Scottish Socialist Party (SSP): Steven Arnott
Independent: Thomas Lamont

LABOUR: 1. Peter Peacock, 2. Maureen MacMillan, 3. Rhoda Grant, 4. Hugh Raven, 5. Eilidh MacDonald, 6. Iain MacDonald, 7. Harry Hattan
SNP: 1. Jim Mather, 2. Fergus Ewing, 3. Margaret Ewing, 4. Rob Gibson, 5. Alasdair Nicholson, 6. David Thompson, 7. Angus MacNeil, 8.Jean Urquhart, 9. Willie Ross, 10. Allan Sillars, 11. Brian Nugent.
LIB DEM: 1. Michael Foxley, 2. Patsy Kenton, 3. Linda Gorn, 4. Jamie Paterson, 5. Paul Johnston, 6. Polly Martin, 7. Jermaine Allison, 8. Dan Farthing
CONSERVATIVE: 1. Jamie McGrigor, 2. Mary Scanlon, 3. David Petrie, 4. John Firth, 5. Christopher Zawadski, 6. Alan McLeod, 7. Frank Warren, 8. Tim Wood.
SSP: 1. Steve Arnott, 2. Norma Anderson, 3. Anne Macleod, 4. Des Divers, 5. John Aberdain, 6. Shona Laughland, 7. Barbara Whibley, 8. Dan Murray.
SOCIALIST LABOUR PARTY: 1. Claire Watt, 2. Colin Muir, 3. Zane Carpenter, 4. Kai Anderson, 5. John McDonald, 6. John Watt, 7. Thomas Appleyard
GREEN: 1. Eleanor Scott, 2. Donnie Macleod, 3. Murray Falconer, 4. Gale Falconer, 5. Lizbeth Collie, 6. Irene Brandt, 7. David Gallant, 8. Judith Jardine, 9. David Jardine, 10. Roger Humphrey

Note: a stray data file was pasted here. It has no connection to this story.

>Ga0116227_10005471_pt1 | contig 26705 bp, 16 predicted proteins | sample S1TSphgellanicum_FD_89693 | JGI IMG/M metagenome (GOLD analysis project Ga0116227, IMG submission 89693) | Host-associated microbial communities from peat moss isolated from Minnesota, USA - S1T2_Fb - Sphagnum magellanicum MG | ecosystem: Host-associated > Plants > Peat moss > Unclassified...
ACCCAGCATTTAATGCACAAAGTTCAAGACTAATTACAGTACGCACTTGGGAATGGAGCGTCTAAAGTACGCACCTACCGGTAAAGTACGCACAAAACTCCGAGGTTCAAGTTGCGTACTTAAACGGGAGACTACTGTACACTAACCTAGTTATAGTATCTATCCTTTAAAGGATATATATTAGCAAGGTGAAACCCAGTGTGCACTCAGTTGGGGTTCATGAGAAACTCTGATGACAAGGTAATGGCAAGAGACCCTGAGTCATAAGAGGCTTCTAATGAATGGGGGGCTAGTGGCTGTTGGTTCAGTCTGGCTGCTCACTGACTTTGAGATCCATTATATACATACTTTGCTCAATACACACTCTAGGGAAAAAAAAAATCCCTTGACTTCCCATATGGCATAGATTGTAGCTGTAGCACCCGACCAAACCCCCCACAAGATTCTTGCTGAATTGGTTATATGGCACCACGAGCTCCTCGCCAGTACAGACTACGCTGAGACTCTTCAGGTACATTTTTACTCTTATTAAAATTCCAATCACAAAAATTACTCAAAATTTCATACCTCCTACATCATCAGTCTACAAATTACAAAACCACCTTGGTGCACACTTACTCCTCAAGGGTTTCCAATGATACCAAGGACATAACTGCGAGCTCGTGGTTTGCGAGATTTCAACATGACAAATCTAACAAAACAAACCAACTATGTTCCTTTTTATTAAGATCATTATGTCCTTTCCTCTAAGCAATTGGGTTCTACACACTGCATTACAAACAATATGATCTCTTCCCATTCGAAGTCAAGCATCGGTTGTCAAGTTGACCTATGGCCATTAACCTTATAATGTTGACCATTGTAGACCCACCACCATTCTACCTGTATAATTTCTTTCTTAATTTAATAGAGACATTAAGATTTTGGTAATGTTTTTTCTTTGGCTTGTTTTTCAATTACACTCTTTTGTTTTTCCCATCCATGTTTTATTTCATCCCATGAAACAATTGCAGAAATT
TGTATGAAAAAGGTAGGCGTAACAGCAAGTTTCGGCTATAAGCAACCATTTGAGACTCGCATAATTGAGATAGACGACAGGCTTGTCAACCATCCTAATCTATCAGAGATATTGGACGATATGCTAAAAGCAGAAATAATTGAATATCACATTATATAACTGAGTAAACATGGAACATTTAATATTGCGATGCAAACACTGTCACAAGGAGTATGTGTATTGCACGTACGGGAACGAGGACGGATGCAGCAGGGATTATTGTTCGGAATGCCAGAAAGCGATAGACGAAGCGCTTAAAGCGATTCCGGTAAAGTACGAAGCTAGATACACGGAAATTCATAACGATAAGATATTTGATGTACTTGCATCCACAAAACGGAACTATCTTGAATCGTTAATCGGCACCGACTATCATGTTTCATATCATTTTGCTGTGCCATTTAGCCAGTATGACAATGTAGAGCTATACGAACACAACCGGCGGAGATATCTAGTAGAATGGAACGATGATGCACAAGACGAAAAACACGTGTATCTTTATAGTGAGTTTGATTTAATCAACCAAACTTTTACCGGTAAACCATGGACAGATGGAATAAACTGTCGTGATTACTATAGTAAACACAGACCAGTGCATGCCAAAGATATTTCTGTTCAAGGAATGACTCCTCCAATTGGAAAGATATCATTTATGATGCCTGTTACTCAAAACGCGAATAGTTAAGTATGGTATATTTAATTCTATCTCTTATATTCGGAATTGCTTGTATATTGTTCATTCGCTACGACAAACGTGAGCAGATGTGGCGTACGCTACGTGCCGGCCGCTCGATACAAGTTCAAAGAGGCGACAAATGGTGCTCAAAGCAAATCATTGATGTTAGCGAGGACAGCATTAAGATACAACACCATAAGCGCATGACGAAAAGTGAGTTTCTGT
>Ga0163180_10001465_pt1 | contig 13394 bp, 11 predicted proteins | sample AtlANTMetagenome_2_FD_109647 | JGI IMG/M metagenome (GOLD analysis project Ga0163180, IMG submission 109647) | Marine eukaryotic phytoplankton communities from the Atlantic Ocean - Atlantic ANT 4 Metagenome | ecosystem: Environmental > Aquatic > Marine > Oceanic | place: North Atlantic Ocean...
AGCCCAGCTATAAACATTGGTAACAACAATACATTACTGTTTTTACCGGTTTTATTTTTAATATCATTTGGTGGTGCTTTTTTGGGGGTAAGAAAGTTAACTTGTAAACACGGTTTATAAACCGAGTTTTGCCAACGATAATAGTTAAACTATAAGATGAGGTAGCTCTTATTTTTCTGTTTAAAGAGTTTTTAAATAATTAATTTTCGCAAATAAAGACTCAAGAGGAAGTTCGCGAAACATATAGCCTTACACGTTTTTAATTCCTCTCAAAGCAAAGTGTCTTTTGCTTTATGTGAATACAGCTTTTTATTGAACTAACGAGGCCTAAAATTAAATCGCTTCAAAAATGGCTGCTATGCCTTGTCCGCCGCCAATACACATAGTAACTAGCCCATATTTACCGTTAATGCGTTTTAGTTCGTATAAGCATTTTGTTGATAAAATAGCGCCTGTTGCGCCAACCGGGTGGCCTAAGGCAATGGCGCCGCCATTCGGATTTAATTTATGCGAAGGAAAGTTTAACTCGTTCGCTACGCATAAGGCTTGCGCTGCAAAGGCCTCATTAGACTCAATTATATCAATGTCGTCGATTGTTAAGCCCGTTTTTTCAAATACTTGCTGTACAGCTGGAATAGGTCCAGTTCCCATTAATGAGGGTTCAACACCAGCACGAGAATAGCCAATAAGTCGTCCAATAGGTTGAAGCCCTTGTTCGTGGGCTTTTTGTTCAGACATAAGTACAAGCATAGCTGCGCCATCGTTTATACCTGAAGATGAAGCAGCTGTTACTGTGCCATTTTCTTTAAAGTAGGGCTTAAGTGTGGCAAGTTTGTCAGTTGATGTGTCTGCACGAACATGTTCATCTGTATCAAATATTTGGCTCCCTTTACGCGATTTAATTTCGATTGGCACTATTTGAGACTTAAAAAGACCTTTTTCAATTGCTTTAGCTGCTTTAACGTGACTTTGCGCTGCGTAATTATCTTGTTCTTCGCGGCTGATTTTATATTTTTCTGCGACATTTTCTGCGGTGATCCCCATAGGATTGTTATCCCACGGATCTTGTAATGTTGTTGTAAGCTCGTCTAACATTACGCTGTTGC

UKIP: 1. Philip Anderson, 2. Peter Hindley, 3. Christine Anderson, 4. Neil Scobie.
SPA: David Walker
THE RURAL PARTY: Kenneth McIntosh
INDEPENDENT: Arthur Robertson
INDEPENDENT: Robbie the Pict

For details of candidates for Local Government elections in Highland Region, click here and follow the 'election' link.
Blame it on the Vikings

According to a report in the British Journal of Cancer, Genes that contribute to cancers in Scotland and Northern Ireland are different from elsewhere in the UK, researchers claim. Read more here.

Problem with 'commenting' script solved

After installing 'commenting' script (from Enetation) last week, I noticed some problems when loading my blog page on occasion. I think I have now resolved the problem. Let me know if you have difficulty accessing my page or adding comments - thanks!

Friday, 11 April 2003

A brief 'Hiatus'